The Renewable Energy Handbook helps you to:
- Learn the fundamentals of renewable energy generation
- Explore and discuss the range of technologies and options available to your community
- Evaluate which technologies or options may be appropriate for your community
- Identify and access valuable online resources for further information and advice
It discusses the technologies that have been employed by community groups across Scotland. The principles of how each technology works is provided along with the key issues regarding installation and operation as well as environmental impacts.
The Handbook is intended as an introductory text, covering the main aspects and issues that need to be considered for each of the technologies listed above.
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Biomass heating is the combustion of a biomass fuel -such as wood in a boiler- to supply space heating and hot water. Biomass fuel is biological in origin and, when from sustainable sources, is regarded as renewable.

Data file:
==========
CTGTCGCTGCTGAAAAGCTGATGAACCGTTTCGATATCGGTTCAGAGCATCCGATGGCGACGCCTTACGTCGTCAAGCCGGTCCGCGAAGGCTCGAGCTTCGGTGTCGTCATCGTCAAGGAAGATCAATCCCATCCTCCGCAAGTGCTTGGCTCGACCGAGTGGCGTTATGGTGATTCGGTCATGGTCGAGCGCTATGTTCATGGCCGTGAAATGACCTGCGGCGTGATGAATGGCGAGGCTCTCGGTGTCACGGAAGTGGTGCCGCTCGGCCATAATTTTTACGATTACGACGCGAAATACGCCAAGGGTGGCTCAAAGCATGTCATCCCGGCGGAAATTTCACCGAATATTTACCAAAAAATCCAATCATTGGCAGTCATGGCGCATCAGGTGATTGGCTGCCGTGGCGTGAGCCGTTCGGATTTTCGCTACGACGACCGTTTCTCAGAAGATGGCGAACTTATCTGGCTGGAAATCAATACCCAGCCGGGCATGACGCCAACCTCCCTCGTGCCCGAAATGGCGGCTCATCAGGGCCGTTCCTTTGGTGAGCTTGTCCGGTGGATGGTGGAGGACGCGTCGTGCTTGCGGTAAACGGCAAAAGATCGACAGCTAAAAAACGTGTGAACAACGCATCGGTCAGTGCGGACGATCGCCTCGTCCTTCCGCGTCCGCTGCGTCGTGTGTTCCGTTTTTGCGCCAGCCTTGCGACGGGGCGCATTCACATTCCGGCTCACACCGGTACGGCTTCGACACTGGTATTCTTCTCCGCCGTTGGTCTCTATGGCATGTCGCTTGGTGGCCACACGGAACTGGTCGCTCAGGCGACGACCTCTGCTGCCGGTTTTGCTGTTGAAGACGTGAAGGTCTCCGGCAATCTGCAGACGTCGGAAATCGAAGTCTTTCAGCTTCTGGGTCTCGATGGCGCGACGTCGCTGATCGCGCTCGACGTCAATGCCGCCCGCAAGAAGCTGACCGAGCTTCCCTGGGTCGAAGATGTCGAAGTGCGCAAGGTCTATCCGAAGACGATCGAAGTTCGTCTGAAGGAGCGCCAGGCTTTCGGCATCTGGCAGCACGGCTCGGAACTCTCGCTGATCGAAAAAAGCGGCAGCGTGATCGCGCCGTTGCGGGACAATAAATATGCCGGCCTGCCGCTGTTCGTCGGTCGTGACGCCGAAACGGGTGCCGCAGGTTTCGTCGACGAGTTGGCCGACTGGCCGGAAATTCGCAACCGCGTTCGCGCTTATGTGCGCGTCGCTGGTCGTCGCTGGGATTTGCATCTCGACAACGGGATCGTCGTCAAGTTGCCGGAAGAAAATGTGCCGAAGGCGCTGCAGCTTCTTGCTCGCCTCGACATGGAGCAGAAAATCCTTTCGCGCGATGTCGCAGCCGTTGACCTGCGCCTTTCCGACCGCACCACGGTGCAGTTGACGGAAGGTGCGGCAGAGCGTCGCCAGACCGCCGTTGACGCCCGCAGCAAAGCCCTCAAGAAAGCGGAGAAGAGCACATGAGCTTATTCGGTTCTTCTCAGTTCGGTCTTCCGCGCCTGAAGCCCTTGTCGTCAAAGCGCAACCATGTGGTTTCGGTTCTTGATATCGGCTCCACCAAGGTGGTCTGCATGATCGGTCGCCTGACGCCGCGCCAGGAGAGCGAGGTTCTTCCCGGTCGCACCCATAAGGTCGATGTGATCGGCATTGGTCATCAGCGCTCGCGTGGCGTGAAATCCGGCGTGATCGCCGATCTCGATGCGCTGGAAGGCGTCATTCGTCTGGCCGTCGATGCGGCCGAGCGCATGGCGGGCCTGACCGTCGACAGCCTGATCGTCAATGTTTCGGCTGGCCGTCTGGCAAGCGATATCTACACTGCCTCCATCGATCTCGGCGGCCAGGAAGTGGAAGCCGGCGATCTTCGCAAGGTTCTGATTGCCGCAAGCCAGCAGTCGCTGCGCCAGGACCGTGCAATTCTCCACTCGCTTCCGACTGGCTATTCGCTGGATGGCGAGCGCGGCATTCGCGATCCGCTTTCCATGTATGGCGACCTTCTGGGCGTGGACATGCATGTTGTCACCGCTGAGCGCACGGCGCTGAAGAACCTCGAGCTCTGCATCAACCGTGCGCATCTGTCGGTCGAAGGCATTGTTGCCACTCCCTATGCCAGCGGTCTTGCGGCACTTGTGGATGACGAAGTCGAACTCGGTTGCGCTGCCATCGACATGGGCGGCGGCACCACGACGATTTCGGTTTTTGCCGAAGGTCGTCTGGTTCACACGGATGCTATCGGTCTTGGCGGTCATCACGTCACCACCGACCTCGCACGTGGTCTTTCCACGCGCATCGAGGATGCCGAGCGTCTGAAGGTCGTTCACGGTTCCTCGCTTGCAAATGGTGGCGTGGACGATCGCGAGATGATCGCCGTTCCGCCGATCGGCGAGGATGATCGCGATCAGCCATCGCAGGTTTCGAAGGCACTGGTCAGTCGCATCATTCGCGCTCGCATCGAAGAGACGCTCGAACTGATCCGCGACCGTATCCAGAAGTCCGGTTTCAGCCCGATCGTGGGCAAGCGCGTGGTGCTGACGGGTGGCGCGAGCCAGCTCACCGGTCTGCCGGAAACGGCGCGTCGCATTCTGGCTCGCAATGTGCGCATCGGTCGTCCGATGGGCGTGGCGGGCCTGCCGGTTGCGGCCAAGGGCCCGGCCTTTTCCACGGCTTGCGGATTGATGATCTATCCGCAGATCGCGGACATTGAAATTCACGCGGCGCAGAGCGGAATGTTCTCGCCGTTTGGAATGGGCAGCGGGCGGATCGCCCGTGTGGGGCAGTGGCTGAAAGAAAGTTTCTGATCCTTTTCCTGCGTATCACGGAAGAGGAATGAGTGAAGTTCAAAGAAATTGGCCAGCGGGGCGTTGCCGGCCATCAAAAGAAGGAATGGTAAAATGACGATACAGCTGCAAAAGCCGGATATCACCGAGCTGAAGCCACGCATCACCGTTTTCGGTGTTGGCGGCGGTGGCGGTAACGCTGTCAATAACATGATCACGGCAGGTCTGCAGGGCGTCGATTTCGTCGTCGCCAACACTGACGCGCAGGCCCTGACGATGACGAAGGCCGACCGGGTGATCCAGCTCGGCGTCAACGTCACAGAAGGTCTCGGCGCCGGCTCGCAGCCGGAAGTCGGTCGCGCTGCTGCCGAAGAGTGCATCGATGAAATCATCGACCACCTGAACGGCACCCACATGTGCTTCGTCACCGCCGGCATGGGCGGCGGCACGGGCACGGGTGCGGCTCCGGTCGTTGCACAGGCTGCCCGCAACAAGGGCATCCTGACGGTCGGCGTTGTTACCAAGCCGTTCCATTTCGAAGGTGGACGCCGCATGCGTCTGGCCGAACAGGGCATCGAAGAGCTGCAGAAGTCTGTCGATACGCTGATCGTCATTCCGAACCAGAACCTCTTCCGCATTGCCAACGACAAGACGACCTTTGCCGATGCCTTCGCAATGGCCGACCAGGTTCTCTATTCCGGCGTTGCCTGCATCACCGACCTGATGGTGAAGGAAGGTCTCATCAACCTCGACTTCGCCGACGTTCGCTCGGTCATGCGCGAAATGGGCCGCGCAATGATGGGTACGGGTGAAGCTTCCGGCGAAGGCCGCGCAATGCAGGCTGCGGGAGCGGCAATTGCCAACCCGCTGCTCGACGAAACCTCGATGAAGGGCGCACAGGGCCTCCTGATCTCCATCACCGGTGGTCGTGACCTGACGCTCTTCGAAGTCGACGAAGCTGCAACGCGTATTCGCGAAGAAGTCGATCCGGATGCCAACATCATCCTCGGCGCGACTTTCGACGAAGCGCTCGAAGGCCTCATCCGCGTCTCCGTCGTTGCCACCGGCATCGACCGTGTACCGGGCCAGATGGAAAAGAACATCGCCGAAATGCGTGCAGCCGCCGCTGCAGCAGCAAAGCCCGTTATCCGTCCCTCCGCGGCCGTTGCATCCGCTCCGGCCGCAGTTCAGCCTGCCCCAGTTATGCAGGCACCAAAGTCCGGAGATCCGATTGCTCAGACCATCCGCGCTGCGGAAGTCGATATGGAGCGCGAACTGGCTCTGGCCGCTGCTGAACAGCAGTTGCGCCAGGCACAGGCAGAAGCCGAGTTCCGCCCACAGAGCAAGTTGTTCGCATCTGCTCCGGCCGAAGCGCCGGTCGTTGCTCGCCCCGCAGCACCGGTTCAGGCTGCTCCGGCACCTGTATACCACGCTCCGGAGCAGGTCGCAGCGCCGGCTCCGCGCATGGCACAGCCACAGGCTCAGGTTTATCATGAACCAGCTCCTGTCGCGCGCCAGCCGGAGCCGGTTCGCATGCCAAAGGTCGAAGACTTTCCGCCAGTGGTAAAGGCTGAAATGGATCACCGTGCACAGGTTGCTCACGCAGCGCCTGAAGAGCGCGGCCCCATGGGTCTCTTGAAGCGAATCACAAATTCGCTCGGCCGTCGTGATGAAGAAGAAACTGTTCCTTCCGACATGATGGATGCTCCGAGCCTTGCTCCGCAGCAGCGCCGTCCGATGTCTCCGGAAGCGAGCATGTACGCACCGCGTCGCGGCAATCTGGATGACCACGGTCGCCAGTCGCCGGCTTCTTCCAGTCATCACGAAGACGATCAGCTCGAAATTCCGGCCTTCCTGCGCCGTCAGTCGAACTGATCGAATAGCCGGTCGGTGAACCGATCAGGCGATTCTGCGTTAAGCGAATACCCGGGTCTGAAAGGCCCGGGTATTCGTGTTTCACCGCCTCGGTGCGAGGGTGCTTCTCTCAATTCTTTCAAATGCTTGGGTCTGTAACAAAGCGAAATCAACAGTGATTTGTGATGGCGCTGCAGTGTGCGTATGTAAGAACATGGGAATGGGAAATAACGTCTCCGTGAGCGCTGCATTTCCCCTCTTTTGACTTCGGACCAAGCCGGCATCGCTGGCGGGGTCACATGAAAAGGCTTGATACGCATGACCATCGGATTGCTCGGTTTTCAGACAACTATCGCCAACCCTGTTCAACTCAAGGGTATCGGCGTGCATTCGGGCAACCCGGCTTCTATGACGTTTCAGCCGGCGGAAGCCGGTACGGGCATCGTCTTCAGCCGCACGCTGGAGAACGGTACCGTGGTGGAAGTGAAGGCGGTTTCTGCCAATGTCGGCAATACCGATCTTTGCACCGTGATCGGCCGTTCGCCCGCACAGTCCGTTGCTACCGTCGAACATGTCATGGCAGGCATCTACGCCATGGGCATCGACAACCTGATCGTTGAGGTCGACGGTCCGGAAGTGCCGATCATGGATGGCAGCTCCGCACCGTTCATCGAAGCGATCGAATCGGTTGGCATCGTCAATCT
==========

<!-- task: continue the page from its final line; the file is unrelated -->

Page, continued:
Heat pumps extract low-grade energy from the environment and convert it into usable energy at a higher temperature suitable for space and water heating.
Hydroelectricity involves the conversion of potential energy stored in water held at a height to kinetic energy to drive a mechanical shaft which then drives an electric generator.
Photovoltaic (PV) technology involves the direct conversion of sunlight into electricity. Solar PV technology uses solar cells, which are grouped together in panels, to produce electricity when exposed to sunlight. Because PV relies on solar irradiation, solar PV provides electricity during the day, with maximum output in summer days. Inverters are an essential component for PV systems, as the inverter converts direct current (DC) from the panels to alternate current (AC) compatible with grid standards. The remaining system components are cabling, switches and meters.
Solar Water Heaters
Solar water heaters collect energy from the sun and use this to heat water for use in buildings – they are rarely used to provide space heating. On average, systems will provide around 50% of the energy required to deliver hot water, allowing for heat losses from stored water (this is known as the solar fraction).
A wind turbine produces electricity by capturing wind energy. The natural power of the wind makes its blades turn and the turning then drives a generator. The energy content of the wind is very dependent on the wind speed.